Or might turmoil lead to good policy, which both politicians and voters sobering up and realizing that there must be limits on the overall burden of government spending?

3. If the Supreme Court rules correctly in King v. Burwell, will federal and state lawmakers react correctly?

The Supreme Court has agreed to decide a very important case about whether Obamacare subsidies are available to people who get policies from a federal exchange.

Since the law explicitly states that subsidies are only available through state exchanges (as one of the law’s designers openly admitted), it seems like this should be a slam-dunk decision.

But given what happened back in 2012, when Chief Justice Roberts put politics above the Constitution, it’s anybody’s guess what will happen with King v Burwell.

Just for the sake of argument, however, let’s assume the Supreme Court decides the case correctly. That would mean a quick end to Obamacare subsidies in the dozens of states that refused to set up exchanges.

Sounds like a victory, right?

I surely hope so, but I’m worried that politicians in Washington might then decide to amend the law to officially extend subsidies to policies purchased through a federal exchange. Or politicians in state capitals may decide to set up exchanges so that their citizens can stay attached to the public teat.

In other words, a proper decision by the Supreme Court would only be a good outcome if national and state lawmakers used it as a springboard to push for repeal of the remaining parts of Obamacare.

If, on the other hand, a good decision leads to bad changes, then there will be zero progress. Indeed, it would be a big psychological defeat since it would represent a triumph of handouts over reform.

I guess I’m vaguely optimistic that good things will happen simply because we’ve already seen lots of states turn down “free” federal money to expand Medicaid.

P.S. Let’s close with some unexpected praise for Thomas Piketty. I’m generally not a fan of Monsieur Piketty since his policies would cripple growth (hurting poor people, along with everyone else).

But let’s now look at what France 24 is reporting.

France’s influential economist Thomas Piketty, author of “Capital in the 21st Century”, on Thursday refused to accept the country’s highest award, the Legion d’honneur… “I refuse this nomination because I do not think it is the government’s role to decide who is honourable,” Piketty told AFP.

It’s quite possible, perhaps even likely, that Piketty is merely posturing. But I heartily applaud his statement about the role of government.

Just as I applauded President Hollande when he did something right, even if it was only for political reasons.

But let’s not lose sight of the fact that Piketty is still a crank. His supposedly path-breaking research is based on a theory that is so nonsensical that it has the support of only about 3 percent of economists.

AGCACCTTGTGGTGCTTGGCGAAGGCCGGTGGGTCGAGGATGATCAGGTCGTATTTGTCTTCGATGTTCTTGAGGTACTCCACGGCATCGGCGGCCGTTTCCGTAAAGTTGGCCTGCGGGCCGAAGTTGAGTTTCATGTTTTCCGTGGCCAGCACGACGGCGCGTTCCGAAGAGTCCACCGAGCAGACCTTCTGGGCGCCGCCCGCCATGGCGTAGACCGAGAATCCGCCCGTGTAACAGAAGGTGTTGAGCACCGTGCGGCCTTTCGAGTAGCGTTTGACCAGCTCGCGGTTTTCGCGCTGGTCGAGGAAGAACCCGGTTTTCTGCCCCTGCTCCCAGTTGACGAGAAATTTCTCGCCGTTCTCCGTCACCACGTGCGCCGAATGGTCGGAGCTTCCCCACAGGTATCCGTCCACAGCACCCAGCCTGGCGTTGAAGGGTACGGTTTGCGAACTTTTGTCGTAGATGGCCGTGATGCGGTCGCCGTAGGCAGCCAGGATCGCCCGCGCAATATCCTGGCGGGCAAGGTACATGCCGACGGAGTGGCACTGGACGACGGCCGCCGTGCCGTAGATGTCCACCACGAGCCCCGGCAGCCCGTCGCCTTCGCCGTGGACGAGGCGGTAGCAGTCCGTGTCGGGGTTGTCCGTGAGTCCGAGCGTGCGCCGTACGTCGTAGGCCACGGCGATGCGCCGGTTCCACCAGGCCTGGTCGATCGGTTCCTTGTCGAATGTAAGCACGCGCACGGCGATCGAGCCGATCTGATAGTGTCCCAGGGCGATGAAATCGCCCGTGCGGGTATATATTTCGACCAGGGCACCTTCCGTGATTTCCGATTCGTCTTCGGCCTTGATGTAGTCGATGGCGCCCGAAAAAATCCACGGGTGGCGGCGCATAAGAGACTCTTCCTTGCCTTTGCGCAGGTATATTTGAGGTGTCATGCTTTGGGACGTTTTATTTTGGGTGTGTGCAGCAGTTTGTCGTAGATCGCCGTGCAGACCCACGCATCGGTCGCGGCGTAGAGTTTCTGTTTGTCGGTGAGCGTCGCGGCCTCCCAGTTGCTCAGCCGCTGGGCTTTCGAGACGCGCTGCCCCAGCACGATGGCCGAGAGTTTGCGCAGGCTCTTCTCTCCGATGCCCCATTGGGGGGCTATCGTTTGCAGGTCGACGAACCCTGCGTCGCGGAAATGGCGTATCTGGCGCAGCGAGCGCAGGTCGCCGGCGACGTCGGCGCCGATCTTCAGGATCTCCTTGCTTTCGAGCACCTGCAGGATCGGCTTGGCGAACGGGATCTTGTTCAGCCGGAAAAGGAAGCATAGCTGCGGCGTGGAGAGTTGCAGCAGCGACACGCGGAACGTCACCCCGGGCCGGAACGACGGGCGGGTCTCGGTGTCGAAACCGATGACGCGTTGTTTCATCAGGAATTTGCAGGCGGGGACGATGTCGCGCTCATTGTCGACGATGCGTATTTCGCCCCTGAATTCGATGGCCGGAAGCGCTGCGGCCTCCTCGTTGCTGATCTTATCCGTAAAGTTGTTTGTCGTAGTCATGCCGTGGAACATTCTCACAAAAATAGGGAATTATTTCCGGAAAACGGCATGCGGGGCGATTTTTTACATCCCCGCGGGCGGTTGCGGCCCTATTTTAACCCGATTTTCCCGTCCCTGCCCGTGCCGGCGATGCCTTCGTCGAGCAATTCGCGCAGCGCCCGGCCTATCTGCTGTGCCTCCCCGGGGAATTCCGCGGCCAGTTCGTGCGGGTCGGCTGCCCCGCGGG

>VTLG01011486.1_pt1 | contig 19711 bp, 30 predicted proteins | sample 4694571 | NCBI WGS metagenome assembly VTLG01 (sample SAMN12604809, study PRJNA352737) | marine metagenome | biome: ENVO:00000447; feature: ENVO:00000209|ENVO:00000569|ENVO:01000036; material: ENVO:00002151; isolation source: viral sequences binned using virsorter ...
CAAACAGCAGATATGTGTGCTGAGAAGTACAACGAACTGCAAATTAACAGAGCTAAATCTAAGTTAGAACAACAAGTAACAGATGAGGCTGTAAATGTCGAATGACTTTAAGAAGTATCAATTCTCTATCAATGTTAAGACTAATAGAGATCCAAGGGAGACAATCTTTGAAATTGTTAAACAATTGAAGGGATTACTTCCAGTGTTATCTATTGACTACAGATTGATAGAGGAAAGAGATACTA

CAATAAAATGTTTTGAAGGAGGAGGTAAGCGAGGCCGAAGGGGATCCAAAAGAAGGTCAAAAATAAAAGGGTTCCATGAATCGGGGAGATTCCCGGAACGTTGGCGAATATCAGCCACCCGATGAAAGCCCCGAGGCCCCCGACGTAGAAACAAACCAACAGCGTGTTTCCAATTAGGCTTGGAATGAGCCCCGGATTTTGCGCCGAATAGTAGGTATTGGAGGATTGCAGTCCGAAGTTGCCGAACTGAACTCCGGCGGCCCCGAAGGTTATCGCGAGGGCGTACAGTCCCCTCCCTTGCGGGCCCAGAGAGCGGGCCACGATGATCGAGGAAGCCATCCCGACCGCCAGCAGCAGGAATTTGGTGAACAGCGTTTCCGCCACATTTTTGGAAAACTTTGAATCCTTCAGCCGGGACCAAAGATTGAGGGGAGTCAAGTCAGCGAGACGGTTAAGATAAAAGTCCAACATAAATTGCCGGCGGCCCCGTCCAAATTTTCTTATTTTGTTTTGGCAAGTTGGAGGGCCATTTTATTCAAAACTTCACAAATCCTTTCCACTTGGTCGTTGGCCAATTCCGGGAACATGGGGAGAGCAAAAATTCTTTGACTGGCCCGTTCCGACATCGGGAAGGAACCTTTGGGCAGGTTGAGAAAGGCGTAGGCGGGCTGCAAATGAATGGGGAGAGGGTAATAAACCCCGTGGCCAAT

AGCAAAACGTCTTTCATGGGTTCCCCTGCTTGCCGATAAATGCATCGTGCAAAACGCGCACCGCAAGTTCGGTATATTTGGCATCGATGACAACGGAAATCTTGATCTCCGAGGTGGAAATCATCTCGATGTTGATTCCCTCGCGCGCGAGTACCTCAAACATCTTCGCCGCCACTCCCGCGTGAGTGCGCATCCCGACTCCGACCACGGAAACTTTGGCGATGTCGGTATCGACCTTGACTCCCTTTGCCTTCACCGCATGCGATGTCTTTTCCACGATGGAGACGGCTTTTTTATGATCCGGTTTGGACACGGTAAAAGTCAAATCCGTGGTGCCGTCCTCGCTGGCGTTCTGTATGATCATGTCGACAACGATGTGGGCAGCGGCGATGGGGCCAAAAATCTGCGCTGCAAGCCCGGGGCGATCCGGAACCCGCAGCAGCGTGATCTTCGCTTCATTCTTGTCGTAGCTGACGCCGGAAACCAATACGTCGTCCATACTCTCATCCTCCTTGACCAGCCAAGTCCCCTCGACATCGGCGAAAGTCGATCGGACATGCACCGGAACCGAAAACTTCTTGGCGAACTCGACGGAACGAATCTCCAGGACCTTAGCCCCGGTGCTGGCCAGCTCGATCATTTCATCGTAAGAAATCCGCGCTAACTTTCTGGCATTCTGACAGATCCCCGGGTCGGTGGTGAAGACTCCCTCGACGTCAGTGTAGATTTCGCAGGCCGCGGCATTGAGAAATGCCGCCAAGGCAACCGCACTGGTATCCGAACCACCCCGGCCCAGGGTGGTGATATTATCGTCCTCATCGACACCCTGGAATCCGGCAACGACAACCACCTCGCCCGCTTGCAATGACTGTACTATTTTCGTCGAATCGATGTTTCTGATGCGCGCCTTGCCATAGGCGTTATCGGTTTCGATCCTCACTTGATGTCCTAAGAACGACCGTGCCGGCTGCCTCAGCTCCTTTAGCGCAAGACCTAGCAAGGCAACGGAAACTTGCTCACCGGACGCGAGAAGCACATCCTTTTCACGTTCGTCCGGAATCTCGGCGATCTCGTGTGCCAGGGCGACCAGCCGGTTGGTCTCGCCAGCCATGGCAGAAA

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At the beginning of the year, I was asked whether Europe’s fiscal crisis was over. Showing deep thought and characteristic maturity, my response was “HAHAHAHAHAHAHAHAHA, are you ;@($&^#’% kidding me?”

But I then shared specific reasons for pessimism, including the fact that many European nations had the wrong response to the fiscal crisis. With a few exceptions (such as the Baltic nations), European governments used the crisis to impose big tax hikes, including higher income tax rates and harsher VAT rates.

Combined with the fact that Europe’s demographic outlook is rather grim, you can understand why I’m not brimming with hope for the continent. And I’ve shared specific dismal data for nations such as Portugal, France, Greece, Italy, Poland, Spain, Ireland, and the United Kingdom.

But one thing I’ve largely overlooked is the degree to which the European Central Bank may be creating an unsustainable bubble in Europe’s financial markets. I warned about using bad monetary policy to subsidize bad fiscal policy, but only once in 2011 and once in 2012.

Check out this entertaining – but worrisome – video from David McWilliams and you’ll understand why this issue demands more attention.

I’ve openly argued that the euro is not the reason that many European nations got in trouble, but it appears that Europe’s political elite may be using the euro to make a bad situation even worse.

And to add insult to injury, the narrator is probably right that we’ll get the wrong outcome when this house of cards comes tumbling down. Instead of decentralization and smaller government, we’ll get an expanded layer of government at the European level.

Or, as I call it, Germany’s dark vision for Europe.

That’s Mitchell’s Law on steroids.

P.S. Here’s a video on the five lessons America should learn from the European crisis.

P.P.S. On a lighter note, the mess in Europe has generated some amusing videos (here, here, and here), as well as a very funny set of maps.

P.P.P.S. If all this sounds familiar, that may be because the Federal Reserve in the United States could be making the same mistakes as the European Central Bank. I don’t pretend to know when and how the Fed’s easy-money policy will turn out, but I’m not overly optimistic about the final outcome. As Thomas Sowell has sagely observed, “We all make mistakes. But we don’t all have the enormous and growing power of the Federal Reserve System… In the hundred years before there was a Federal Reserve System, inflation was less than half of what it became in the hundred years after the Fed was founded.”